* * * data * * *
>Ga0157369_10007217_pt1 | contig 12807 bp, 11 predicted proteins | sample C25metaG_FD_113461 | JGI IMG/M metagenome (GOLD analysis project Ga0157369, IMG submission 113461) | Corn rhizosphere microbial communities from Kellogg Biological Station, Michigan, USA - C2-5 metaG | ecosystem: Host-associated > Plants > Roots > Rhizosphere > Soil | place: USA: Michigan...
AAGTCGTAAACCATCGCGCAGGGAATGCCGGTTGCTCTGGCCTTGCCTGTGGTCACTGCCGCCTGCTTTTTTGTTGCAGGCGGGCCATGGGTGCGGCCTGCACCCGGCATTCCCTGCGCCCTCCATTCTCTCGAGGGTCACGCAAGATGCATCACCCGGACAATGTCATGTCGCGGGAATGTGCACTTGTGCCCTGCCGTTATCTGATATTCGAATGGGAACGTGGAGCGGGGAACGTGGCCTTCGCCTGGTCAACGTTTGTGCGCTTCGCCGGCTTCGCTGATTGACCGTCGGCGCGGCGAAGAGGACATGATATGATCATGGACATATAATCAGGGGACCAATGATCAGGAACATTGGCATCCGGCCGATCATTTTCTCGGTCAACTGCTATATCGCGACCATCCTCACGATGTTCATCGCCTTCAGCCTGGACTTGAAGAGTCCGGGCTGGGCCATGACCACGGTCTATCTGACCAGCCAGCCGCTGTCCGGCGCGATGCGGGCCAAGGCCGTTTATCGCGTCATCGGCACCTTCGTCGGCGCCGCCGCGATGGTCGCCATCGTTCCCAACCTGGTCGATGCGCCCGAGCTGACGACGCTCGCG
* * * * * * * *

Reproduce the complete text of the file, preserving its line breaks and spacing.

>Ga0157369_10007217_pt1 | contig 12807 bp, 11 predicted proteins | sample C25metaG_FD_113461 | JGI IMG/M metagenome (GOLD analysis project Ga0157369, IMG submission 113461) | Corn rhizosphere microbial communities from Kellogg Biological Station, Michigan, USA - C2-5 metaG | ecosystem: Host-associated > Plants > Roots > Rhizosphere > Soil | place: USA: Michigan...
AAGTCGTAAACCATCGCGCAGGGAATGCCGGTTGCTCTGGCCTTGCCTGTGGTCACTGCCGCCTGCTTTTTTGTTGCAGGCGGGCCATGGGTGCGGCCTGCACCCGGCATTCCCTGCGCCCTCCATTCTCTCGAGGGTCACGCAAGATGCATCACCCGGACAATGTCATGTCGCGGGAATGTGCACTTGTGCCCTGCCGTTATCTGATATTCGAATGGGAACGTGGAGCGGGGAACGTGGCCTTCGCCTGGTCAACGTTTGTGCGCTTCGCCGGCTTCGCTGATTGACCGTCGGCGCGGCGAAGAGGACATGATATGATCATGGACATATAATCAGGGGACCAATGATCAGGAACATTGGCATCCGGCCGATCATTTTCTCGGTCAACTGCTATATCGCGACCATCCTCACGATGTTCATCGCCTTCAGCCTGGACTTGAAGAGTCCGGGCTGGGCCATGACCACGGTCTATCTGACCAGCCAGCCGCTGTCCGGCGCGATGCGGGCCAAGGCCGTTTATCGCGTCATCGGCACCTTCGTCGGCGCCGCCGCGATGGTCGCCATCGTTCCCAACCTGGTCGATGCGCCCGAGCTGACGACGCTCGCG